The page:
Yesterday, CBS News broke the story that a lab has confirmed the Salmonella Montevideo multi-state outbreak was linked to the Daniele International, Inc. recall of sausage products. The Food Safety Inspection Service posted the company’s voluntary recall on January 23, 2010 because of possible contamination by Salmonella.
According to the article:
A strain of Salmonella has been linked to an outbreak that made 189 people sick in 49 states Monday during testing at the University of Iowa. Thirty-five people have been hospitalized from the strain since July, but no deaths have been reported.
The Centers for Disease Control and Prevention, the Food and Drug Administration and the Department of Agriculture’s Food Safety and Inspection Service are investigating the outbreak.
According to the University of Iowa, on Saturday, Daniele International recalled more than 1.2 million pounds of its ready-to-eat sausage products because of a possible salmonella contamination. The Iowa Department of Public Health investigated a case of salmonella poisoning in the state and found leftover sausage in the patient’s home and sent the meat to the University of Iowa’s Hygienic Laboratory for testing. Using DNA fingerprinting, the lab confirmed the sausage matched the same strain as the national outbreak.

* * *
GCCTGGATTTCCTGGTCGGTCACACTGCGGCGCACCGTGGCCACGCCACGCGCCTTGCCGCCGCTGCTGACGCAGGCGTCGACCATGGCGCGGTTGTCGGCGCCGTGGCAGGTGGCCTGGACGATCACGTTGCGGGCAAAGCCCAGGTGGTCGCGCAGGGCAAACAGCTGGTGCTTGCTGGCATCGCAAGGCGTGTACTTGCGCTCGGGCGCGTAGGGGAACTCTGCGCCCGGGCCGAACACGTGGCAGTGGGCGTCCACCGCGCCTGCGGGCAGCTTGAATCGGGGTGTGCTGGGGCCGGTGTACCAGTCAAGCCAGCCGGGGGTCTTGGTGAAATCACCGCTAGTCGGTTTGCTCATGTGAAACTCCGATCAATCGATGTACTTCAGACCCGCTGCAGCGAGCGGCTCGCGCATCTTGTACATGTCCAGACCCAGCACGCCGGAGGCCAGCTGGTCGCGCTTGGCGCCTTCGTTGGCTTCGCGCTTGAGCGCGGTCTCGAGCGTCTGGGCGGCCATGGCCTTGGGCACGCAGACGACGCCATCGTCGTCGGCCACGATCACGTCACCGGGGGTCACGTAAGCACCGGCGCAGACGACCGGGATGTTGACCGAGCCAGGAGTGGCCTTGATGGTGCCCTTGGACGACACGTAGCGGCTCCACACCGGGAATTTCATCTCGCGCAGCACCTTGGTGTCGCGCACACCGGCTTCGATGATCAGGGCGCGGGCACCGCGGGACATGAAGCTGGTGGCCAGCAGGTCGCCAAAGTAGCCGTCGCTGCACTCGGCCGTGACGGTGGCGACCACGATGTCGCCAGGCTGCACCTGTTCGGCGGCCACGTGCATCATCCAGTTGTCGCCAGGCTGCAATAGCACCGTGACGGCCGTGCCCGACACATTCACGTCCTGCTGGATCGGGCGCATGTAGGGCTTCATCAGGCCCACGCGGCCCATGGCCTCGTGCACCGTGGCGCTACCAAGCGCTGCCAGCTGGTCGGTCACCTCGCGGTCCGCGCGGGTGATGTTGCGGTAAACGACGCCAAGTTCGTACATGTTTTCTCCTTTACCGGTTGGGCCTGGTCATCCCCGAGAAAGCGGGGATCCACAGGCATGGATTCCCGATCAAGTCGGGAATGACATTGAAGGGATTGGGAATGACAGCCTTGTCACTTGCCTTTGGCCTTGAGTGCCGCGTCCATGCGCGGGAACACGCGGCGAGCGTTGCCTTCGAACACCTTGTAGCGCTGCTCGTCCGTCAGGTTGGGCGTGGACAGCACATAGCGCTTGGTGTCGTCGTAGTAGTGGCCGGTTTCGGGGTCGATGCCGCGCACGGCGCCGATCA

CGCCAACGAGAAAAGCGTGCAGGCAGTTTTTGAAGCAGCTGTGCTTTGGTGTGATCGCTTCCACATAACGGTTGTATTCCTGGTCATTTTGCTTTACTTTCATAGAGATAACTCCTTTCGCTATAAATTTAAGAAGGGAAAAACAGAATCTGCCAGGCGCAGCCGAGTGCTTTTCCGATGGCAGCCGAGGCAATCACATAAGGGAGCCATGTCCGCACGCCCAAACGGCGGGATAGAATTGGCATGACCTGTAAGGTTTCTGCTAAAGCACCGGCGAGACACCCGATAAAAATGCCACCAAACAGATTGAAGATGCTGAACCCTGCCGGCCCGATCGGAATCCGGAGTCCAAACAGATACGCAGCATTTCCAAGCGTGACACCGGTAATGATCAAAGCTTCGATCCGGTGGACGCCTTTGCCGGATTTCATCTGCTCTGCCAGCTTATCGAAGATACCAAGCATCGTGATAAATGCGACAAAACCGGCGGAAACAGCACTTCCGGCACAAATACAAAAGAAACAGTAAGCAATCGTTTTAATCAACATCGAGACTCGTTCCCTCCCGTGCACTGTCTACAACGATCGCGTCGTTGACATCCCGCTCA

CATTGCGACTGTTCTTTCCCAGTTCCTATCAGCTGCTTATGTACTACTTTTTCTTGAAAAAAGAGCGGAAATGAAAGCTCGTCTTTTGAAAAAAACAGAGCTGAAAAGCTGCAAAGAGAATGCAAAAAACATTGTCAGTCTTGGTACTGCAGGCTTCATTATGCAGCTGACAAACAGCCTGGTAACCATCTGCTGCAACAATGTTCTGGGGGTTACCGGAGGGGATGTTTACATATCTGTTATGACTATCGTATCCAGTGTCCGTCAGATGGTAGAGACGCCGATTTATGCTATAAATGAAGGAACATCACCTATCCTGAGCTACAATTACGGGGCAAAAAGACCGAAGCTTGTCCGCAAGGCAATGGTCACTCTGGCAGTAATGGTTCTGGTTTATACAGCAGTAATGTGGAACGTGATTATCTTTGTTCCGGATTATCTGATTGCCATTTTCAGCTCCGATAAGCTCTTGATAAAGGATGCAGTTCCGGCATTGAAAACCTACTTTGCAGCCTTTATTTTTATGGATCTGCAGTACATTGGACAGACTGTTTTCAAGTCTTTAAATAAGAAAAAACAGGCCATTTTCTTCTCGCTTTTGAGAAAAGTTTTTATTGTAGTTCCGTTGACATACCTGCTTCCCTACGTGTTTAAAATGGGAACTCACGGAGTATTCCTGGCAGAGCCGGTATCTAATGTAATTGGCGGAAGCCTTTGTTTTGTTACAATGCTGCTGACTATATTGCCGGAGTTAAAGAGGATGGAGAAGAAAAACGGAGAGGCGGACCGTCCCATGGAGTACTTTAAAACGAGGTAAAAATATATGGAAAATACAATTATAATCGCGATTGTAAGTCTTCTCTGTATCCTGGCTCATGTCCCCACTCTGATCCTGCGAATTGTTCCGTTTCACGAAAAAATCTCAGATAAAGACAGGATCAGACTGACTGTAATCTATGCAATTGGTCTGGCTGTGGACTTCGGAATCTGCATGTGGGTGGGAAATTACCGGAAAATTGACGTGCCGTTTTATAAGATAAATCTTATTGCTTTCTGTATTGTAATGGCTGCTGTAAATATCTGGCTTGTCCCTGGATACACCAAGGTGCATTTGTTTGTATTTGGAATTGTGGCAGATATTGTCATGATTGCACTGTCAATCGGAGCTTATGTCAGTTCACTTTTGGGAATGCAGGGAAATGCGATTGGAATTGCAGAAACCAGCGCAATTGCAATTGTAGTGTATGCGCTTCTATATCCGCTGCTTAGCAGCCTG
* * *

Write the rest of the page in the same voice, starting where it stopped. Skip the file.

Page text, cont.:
Scientific advancements in DNA analysis have allowed matching of bacterial strains in infected individuals with that of bacteria found in contaminated food products. Once an individual becomes sick with symptoms associated with a bacterial infection, such as Salmonella, researchers usually conduct interviews and try to discern what an individual has recently eaten. This helps track down potential sources of Salmonella. This source identification and recall will help prevent further spread of the Salmonella outbreak.